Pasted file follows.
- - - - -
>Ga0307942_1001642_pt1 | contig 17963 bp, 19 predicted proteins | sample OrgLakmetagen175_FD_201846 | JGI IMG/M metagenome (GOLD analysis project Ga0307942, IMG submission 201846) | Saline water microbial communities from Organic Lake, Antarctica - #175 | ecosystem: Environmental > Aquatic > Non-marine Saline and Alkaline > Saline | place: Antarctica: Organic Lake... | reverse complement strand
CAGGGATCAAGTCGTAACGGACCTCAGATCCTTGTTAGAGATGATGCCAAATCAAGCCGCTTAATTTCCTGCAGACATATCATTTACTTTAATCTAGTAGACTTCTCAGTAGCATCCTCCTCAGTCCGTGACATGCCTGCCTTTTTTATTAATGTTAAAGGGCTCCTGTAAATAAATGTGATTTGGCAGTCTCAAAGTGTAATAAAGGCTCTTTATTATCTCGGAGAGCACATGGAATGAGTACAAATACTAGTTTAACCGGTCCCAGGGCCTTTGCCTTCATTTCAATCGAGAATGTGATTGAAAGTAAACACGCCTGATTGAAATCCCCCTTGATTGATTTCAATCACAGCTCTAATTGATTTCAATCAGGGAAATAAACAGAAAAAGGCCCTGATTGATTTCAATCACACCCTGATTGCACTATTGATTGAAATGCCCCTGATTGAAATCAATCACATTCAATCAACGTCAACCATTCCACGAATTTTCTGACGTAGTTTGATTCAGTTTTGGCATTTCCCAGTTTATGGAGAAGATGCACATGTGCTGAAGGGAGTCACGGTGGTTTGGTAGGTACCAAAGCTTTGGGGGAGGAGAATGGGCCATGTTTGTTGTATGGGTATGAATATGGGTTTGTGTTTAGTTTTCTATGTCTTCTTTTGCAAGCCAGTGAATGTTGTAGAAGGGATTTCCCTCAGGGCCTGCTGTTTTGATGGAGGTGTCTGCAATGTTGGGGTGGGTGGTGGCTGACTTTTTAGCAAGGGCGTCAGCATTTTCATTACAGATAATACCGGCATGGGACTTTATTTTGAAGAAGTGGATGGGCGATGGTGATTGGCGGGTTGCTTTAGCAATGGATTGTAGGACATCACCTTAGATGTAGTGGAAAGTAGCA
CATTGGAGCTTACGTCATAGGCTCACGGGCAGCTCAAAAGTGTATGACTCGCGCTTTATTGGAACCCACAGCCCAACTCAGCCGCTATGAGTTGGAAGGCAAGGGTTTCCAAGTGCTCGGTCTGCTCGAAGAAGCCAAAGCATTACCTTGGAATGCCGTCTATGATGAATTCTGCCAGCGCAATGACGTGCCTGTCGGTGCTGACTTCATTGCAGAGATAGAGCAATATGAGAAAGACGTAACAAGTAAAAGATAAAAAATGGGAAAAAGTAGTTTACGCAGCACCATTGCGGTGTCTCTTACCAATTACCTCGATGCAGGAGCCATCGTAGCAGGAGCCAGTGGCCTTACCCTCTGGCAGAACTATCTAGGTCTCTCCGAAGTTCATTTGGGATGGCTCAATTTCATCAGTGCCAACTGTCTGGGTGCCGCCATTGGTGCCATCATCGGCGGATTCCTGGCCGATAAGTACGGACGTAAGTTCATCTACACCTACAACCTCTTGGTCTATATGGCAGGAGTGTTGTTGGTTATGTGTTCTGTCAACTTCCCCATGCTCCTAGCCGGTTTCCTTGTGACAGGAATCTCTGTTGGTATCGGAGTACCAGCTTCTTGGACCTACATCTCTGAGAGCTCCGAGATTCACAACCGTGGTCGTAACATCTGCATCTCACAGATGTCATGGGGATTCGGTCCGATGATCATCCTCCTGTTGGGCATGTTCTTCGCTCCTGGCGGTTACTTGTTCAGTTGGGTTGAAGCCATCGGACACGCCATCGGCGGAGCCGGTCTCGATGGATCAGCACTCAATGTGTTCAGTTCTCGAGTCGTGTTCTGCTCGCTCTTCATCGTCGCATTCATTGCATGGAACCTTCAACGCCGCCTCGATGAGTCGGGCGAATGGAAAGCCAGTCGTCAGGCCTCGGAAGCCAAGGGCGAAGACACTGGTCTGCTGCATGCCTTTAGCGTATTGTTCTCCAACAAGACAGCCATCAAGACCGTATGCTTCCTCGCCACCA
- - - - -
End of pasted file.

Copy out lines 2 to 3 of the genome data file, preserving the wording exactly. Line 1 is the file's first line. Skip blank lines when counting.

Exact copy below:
CAGGGATCAAGTCGTAACGGACCTCAGATCCTTGTTAGAGATGATGCCAAATCAAGCCGCTTAATTTCCTGCAGACATATCATTTACTTTAATCTAGTAGACTTCTCAGTAGCATCCTCCTCAGTCCGTGACATGCCTGCCTTTTTTATTAATGTTAAAGGGCTCCTGTAAATAAATGTGATTTGGCAGTCTCAAAGTGTAATAAAGGCTCTTTATTATCTCGGAGAGCACATGGAATGAGTACAAATACTAGTTTAACCGGTCCCAGGGCCTTTGCCTTCATTTCAATCGAGAATGTGATTGAAAGTAAACACGCCTGATTGAAATCCCCCTTGATTGATTTCAATCACAGCTCTAATTGATTTCAATCAGGGAAATAAACAGAAAAAGGCCCTGATTGATTTCAATCACACCCTGATTGCACTATTGATTGAAATGCCCCTGATTGAAATCAATCACATTCAATCAACGTCAACCATTCCACGAATTTTCTGACGTAGTTTGATTCAGTTTTGGCATTTCCCAGTTTATGGAGAAGATGCACATGTGCTGAAGGGAGTCACGGTGGTTTGGTAGGTACCAAAGCTTTGGGGGAGGAGAATGGGCCATGTTTGTTGTATGGGTATGAATATGGGTTTGTGTTTAGTTTTCTATGTCTTCTTTTGCAAGCCAGTGAATGTTGTAGAAGGGATTTCCCTCAGGGCCTGCTGTTTTGATGGAGGTGTCTGCAATGTTGGGGTGGGTGGTGGCTGACTTTTTAGCAAGGGCGTCAGCATTTTCATTACAGATAATACCGGCATGGGACTTTATTTTGAAGAAGTGGATGGGCGATGGTGATTGGCGGGTTGCTTTAGCAATGGATTGTAGGACATCACCTTAGATGTAGTGGAAAGTAGCA
CATTGGAGCTTACGTCATAGGCTCACGGGCAGCTCAAAAGTGTATGACTCGCGCTTTATTGGAACCCACAGCCCAACTCAGCCGCTATGAGTTGGAAGGCAAGGGTTTCCAAGTGCTCGGTCTGCTCGAAGAAGCCAAAGCATTACCTTGGAATGCCGTCTATGATGAATTCTGCCAGCGCAATGACGTGCCTGTCGGTGCTGACTTCATTGCAGAGATAGAGCAATATGAGAAAGACGTAACAAGTAAAAGATAAAAAATGGGAAAAAGTAGTTTACGCAGCACCATTGCGGTGTCTCTTACCAATTACCTCGATGCAGGAGCCATCGTAGCAGGAGCCAGTGGCCTTACCCTCTGGCAGAACTATCTAGGTCTCTCCGAAGTTCATTTGGGATGGCTCAATTTCATCAGTGCCAACTGTCTGGGTGCCGCCATTGGTGCCATCATCGGCGGATTCCTGGCCGATAAGTACGGACGTAAGTTCATCTACACCTACAACCTCTTGGTCTATATGGCAGGAGTGTTGTTGGTTATGTGTTCTGTCAACTTCCCCATGCTCCTAGCCGGTTTCCTTGTGACAGGAATCTCTGTTGGTATCGGAGTACCAGCTTCTTGGACCTACATCTCTGAGAGCTCCGAGATTCACAACCGTGGTCGTAACATCTGCATCTCACAGATGTCATGGGGATTCGGTCCGATGATCATCCTCCTGTTGGGCATGTTCTTCGCTCCTGGCGGTTACTTGTTCAGTTGGGTTGAAGCCATCGGACACGCCATCGGCGGAGCCGGTCTCGATGGATCAGCACTCAATGTGTTCAGTTCTCGAGTCGTGTTCTGCTCGCTCTTCATCGTCGCATTCATTGCATGGAACCTTCAACGCCGCCTCGATGAGTCGGGCGAATGGAAAGCCAGTCGTCAGGCCTCGGAAGCCAAGGGCGAAGACACTGGTCTGCTGCATGCCTTTAGCGTATTGTTCTCCAACAAGACAGCCATCAAGACCGTATGCTTCCTCGCCACCA